Read more - This resolution is a corollary to watching less TV.  I used to be a ferocious reader. Now I find that I fall asleep the few times that I pull out a book. I get home, eat too much, watch something on the TV for too long, then pick up a book just about the time I'm getting drowsy. I'm pretty sure I'm getting stupider as a result. I can't entirely blame TV; I must also blame the cats! (I did post about this some years back.) My reading also suffers from options overload. I spend a lot of money on books. My bookshelves runneth over and my iPad is stuffed with eBooks for my Nook and Kindle apps. However, I find myself often grousing that I have nothing to read. In fact, I have altogether too much to read. It's just my short attention span asserting itself. So, I resolve to spend at least an hour every day to reading.

Exercise - I have been a full-on Gold level 24-Hour Fitness member since about 2000 and was a Gold's  Gym member for years before that. I was never a gym-rat, per se, but I did spend several days a week working out. When I bought Stately Chez Dave in 2006—and acquired three cats!—I just stopped going regularly. I went from being 180 pounds in Jan 2006 to about 245 at the beginning of 2013. I'm fatter than Grendel! Through the HCG diet, I got down to 210 in late October, but its crept back up. In addition to dieting and eating better, I need to work out. Nothing too hardy. I'm 53 now, so I don't expect to be Charles Atlas, but regular aerobic exercise will keep me less tired and regular resistance exercise will keep my bones healthier. So, I resolve to spend at least three days each week working out.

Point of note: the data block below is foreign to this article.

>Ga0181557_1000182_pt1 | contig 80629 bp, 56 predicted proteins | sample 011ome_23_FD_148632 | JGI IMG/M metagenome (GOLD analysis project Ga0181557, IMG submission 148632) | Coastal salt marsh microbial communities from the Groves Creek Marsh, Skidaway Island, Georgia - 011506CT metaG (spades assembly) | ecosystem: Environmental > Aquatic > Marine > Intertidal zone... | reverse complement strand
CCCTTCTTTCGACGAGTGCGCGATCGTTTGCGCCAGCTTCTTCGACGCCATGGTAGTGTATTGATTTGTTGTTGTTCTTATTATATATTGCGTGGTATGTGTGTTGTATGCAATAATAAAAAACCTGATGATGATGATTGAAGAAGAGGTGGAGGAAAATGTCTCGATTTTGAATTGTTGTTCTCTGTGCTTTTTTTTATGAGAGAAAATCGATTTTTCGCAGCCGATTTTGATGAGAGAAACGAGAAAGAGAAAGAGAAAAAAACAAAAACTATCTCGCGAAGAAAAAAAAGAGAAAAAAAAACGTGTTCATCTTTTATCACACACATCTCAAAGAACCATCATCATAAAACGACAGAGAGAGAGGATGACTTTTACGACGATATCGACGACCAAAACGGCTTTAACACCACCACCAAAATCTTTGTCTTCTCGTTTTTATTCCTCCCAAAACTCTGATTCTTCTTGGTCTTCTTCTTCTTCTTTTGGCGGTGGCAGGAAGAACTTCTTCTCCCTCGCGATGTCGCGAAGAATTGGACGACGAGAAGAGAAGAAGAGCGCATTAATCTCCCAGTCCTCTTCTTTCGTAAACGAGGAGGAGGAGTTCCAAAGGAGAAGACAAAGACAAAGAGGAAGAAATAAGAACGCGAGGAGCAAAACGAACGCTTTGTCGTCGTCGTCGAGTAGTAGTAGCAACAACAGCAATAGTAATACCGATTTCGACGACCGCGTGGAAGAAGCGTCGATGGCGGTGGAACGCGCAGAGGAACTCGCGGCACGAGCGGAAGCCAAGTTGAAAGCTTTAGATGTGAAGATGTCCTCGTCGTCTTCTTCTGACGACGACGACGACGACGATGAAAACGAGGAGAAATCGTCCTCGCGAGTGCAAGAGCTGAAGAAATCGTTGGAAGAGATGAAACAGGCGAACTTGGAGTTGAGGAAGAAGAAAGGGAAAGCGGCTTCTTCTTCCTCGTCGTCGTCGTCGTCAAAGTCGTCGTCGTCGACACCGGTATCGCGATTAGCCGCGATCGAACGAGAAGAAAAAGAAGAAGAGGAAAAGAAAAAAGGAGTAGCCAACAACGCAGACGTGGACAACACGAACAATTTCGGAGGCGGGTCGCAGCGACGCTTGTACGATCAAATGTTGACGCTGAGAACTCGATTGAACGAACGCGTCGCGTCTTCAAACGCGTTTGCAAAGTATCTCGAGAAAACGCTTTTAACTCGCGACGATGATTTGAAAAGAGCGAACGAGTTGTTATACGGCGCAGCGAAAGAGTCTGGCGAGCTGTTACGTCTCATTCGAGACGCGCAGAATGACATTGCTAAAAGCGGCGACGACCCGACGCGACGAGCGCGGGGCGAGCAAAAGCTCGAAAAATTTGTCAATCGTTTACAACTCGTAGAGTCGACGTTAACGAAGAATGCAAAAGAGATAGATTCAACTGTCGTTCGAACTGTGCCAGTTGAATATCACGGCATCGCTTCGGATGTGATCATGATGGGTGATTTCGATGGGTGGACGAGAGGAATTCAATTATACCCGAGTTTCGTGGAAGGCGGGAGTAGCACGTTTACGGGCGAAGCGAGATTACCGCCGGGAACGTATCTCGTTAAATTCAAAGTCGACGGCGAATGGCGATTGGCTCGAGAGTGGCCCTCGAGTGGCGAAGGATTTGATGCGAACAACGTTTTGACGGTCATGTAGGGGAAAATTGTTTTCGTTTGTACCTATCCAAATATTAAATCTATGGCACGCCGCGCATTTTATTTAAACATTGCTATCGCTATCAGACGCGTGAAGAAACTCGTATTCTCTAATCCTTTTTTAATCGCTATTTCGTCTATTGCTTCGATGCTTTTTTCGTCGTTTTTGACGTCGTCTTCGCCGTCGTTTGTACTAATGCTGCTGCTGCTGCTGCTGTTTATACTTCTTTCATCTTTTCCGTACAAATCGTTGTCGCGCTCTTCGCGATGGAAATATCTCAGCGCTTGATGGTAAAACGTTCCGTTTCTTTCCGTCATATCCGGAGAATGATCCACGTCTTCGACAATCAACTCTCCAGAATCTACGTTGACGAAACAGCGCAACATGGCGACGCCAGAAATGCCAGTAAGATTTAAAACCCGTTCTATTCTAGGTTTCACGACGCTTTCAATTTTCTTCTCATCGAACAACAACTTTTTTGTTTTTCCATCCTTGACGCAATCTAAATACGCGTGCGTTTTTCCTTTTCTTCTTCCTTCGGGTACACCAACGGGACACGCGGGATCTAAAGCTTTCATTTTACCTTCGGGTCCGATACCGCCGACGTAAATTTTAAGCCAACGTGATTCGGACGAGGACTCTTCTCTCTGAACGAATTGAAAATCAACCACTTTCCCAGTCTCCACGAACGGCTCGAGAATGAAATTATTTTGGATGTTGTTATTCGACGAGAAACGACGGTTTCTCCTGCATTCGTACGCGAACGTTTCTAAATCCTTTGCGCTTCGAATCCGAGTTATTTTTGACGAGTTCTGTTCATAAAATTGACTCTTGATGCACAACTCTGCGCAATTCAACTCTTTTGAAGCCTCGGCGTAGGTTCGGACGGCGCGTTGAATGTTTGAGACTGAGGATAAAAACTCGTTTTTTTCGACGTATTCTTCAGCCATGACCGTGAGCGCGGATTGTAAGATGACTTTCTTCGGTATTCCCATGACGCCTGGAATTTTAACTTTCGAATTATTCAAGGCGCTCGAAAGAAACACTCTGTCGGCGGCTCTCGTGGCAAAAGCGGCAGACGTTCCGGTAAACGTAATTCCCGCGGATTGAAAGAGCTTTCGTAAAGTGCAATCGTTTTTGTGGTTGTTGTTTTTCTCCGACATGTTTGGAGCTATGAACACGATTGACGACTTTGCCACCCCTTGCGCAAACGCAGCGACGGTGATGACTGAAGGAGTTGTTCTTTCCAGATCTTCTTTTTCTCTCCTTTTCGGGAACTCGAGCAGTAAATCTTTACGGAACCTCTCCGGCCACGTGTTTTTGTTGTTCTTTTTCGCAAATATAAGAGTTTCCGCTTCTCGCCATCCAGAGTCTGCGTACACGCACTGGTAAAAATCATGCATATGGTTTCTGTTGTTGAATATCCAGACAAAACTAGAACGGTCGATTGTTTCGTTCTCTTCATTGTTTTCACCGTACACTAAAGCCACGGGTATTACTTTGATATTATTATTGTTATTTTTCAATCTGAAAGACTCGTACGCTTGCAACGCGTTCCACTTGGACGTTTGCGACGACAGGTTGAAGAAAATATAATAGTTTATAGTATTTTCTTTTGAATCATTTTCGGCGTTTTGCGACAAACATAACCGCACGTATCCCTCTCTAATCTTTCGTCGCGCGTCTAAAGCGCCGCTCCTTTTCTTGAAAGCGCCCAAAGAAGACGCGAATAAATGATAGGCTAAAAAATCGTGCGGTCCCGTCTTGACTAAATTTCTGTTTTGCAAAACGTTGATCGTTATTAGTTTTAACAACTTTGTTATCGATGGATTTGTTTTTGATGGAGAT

Spend less - I have never kept a budget. Never. When I reflect on it, it seems absurd—even though I'm sure that most Americans don't either. Budgets are like dieting with money, and no one likes to diet. I indulge myself with gaming stuff: lots of expensive figures I don't paint, lots of expensive rules I don't play, and lots of paint I don't use (I'm a bit more than bemused at how many duplicate, triplicate, and quadruplicate paint colors I have. I just buy without knowing what I already have. Me: "Oh look, red. I think I need red..."). The excess causes storage problems. I'm not tidy in any sense of the word, but that situation is only exacerbated by too much stuff and too little space to put it. I also buy books, as I mentioned above. Sometimes, really expensive books. I like to think I'm a collector as much as reader (which is not untrue), but I do buy a lot of books that I can't possibly read. I also spend too much on food. Eating simpler and better (resolution #3) is not just healthier, it's more economical. To spend $20.00 on a pizza is not just a lot to spend on a meal, it's fattening. I also buy lots of boardgames that I don't play. Again, I think of it as "collecting," but I have to draw a line somewhere. When I look back on what I spend each month, I'm aghast. So, I resolve to set and live within a budget. I'm on, which helps. I just need to be stricter with myself. I've budgeted $150.00 for hobbies and $100.00 for books each month. These numbers are much below my actual average...